I don't lead a parallel life.

This is the one I have. It's here and it's now that opportunities are presented to me. Caring for myself and electing to not harm others is before me daily. Love truly is everywhere - right before us, hidden from us, waiting to be found, and attempting to be released. Pain will never be absent, and blessings will forever flow. And, I will thank Him, hold His hand, and ask, "What's next?"

He will take me there.

And, I will follow.

Wednesday, March 13, 2013


When I stepped out into the quiet night air recently, I was struck by the simple beauty of a slow-falling, thick-flake, wet-heavy spring snow. I rested in that moment. It was peaceful. It was perfect.

I look for things like that when I'm struggling. Those miniature vacations that take me away from reality. They're gifts, I know - answers to my prayers. And, if I'm not paying attention, I miss them ... and, far too often, I do miss them.

It's not always like that, though. He doesn't always bring me that spring snow. Sometimes He brings me a storm. Sometimes He brings me precisely what I feel like I am not asking for. It doesn't feel good, and it doesn't make sense, and yet - somehow - it leads me exactly where I need to go.

I like that.

Monday, January 21, 2013


I was thinking about wrath lately. You know, that thing we completely misunderstand, get angry with and blame God for, and then praise and thank Jesus for rescuing us from. As maligned as God’s wrath is, and as much as we believe Jesus rescued us from His wrath, and regardless of what we do and do not understand about all of this, something continues to intrigue me about the whole thing.

Many of us are obsessed with God’s wrath, and despise His love.

It made me think of Khan. Wrath, that is, not God or Jesus or love. I’ve never really been a fan of Star Trek, but I certainly understand enough about story telling to know that watching one on the tube or in the theater would be pretty lame without some conflict. Even if that conflict exists in our own hearts. Even if that conflict seems to drown out the real message. Even if that conflict is allowed to consume us to the point of resisting resolution.

A friend of mine recently reminded me that the opposite of love is not hate; rather, it’s apathy. Hate still expresses a great deal of interest, a fair amount of passion. Apathy, on the other hand, is demonstrative of indifference - not just lukewarm, but absolute disinterest and unwillingness to engage at any level and in any way.

We can get distracted from the gift of grace when we fail to recognize that our life isn’t an episode of Star Trek. Our life isn’t even a series of real events that follow the patterns of a tale. Our life isn’t even our own. The story is too amazing to be understood with our fallen selves as it requires a faith in knowing that all that has happened, is happening, and will happen has already been forgiven. Fully. Completely. Without exception.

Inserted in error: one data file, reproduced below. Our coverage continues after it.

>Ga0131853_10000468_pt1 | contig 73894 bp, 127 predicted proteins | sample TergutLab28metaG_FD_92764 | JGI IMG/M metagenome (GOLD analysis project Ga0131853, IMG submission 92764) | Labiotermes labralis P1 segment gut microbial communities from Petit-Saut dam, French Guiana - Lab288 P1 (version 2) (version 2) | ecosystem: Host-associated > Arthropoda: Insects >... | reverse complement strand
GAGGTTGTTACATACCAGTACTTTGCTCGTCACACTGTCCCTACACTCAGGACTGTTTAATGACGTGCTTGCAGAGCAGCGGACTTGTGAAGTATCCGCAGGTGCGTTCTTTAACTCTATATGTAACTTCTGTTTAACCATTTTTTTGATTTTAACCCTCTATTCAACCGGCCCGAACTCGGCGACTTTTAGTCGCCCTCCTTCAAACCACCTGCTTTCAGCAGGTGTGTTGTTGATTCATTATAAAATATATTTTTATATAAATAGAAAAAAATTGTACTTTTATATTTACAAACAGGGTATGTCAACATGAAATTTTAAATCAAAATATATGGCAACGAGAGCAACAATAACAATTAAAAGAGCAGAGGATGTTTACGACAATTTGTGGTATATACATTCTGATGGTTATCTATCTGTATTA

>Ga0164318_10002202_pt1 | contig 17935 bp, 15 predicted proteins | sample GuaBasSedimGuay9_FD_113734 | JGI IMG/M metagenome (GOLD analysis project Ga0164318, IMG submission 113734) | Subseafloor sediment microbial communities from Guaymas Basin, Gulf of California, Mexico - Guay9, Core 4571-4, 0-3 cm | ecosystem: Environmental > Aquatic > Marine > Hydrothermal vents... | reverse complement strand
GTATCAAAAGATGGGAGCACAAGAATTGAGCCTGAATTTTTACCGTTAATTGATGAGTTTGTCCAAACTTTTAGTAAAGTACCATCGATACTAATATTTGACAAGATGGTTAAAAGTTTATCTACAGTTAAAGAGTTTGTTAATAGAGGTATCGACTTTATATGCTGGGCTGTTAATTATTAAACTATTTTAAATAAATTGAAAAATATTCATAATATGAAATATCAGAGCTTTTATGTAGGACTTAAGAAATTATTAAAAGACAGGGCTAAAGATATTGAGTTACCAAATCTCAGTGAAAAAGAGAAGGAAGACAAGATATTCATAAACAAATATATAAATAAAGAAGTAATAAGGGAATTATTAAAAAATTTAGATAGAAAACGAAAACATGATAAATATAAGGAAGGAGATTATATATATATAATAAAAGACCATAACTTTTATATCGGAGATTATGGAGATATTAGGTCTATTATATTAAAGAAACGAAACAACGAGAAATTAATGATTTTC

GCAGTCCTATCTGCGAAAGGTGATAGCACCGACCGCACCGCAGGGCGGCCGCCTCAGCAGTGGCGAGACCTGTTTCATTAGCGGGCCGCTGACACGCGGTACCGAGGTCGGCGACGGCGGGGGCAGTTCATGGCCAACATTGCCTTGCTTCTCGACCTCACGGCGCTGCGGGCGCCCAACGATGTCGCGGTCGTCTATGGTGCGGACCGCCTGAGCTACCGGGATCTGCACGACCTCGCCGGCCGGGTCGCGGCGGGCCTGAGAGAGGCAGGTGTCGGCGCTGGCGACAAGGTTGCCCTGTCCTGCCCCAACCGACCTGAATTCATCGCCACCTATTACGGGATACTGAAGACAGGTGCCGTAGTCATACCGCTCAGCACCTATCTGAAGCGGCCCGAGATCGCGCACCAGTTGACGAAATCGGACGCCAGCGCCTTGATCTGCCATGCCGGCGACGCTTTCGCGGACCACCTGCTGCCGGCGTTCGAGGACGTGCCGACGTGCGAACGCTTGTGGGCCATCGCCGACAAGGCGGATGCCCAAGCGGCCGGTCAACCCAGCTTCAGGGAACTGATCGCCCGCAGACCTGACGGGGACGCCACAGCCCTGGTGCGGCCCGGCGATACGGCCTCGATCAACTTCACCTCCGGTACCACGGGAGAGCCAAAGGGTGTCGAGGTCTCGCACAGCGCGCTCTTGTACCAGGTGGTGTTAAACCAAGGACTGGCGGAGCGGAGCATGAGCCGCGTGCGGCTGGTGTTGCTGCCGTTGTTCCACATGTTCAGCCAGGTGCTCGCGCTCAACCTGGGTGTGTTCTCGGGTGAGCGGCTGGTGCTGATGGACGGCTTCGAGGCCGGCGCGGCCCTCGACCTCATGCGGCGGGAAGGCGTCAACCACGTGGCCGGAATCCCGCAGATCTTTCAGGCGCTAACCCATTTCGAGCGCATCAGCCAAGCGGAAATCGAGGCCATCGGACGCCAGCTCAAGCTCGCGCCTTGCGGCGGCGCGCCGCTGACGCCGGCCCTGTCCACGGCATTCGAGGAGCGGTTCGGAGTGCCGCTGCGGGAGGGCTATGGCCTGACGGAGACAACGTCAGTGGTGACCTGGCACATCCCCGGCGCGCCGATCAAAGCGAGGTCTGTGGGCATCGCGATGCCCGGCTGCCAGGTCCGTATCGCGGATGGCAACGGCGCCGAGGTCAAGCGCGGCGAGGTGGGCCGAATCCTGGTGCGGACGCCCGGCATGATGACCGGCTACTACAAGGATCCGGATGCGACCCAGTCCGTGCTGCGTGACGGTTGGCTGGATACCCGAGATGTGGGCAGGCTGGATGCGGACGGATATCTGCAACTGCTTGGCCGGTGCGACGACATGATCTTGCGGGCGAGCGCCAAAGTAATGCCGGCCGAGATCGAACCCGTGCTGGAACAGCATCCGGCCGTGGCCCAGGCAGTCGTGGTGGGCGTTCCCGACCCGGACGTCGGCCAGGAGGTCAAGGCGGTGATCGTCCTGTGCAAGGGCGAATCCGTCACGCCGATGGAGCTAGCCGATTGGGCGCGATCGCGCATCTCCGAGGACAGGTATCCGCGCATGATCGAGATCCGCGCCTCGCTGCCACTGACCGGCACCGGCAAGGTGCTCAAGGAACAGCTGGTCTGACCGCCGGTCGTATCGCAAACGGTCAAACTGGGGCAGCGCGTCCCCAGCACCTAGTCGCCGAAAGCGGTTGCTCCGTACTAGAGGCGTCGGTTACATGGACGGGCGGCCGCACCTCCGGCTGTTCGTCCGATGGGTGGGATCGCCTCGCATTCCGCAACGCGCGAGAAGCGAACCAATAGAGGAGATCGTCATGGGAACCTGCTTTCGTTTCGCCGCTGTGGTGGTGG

Sometimes wrath is all that makes sense to us, because love is simply beyond us.

I wonder, though, if a good place to start is by abandoning our tired messages and failed ways of approaching others. Perhaps we should stop scaring everyone into thinking God is just like us, anything like us. Maybe we could focus on how much He is the exact opposite of us. And, when the Jesus I know and others know becomes the Jesus we all can know, wrath becomes less our obsession, and love becomes more our passion.

I think we should start telling that story, the real story, because it truly is an amazing story.

Friday, January 4, 2013


Be perfect, therefore, as your heavenly Father is perfect. ~ Matthew 5:48

I used to take pride in how bizarre my behavior could be. My words, my actions, my indifference - all designed to demonstrate my unwillingness to not only conform, but also my desire to stand out as negatively as possible. Pathetic cries for attention, no doubt. I never cease to be amazed how my tattered self is still so intensely desired by the perfection of Christ. Yet, even in my redemption and my salvation, I have discovered that my journey still bends toward that broken path. Perhaps I'm less destructive in my ways, but now, instead of heading straight into the fire, I run away with cowardice. My knowledge of how imperfect I am has led me to have constant excuses as to why I should never even pursue perfection.

I know I have a fickle heart, and a bitterness, and a wandering eye, and a heaviness in my head. ~ Adele

Where I once explored new and exciting ways to sin at will, I now passively, apathetically, and willingly succumb to the contentment of doing nothing. Deceived into believing this is much better than the days of yore, I consistently fail to even attempt anything that might be considered perfect. Yet, that is exactly what we are called to do. Are we perfect? No. Can we be perfect? No. Should we pursue perfection? Yes. My ability to analyze my errant thoughts and actions on a daily basis is no different than my ability to analyze my correct thoughts and actions on a daily basis. Knowing I am a sinner is too often equated with not knowing the difference between right and wrong. Oh, we know it. All to well we know it.

Flawed as we are, our ultimate completeness begins now with our own efforts to follow in His footsteps. A worthy pursuit indeed. No the now? Yes the now. Most definitely yes.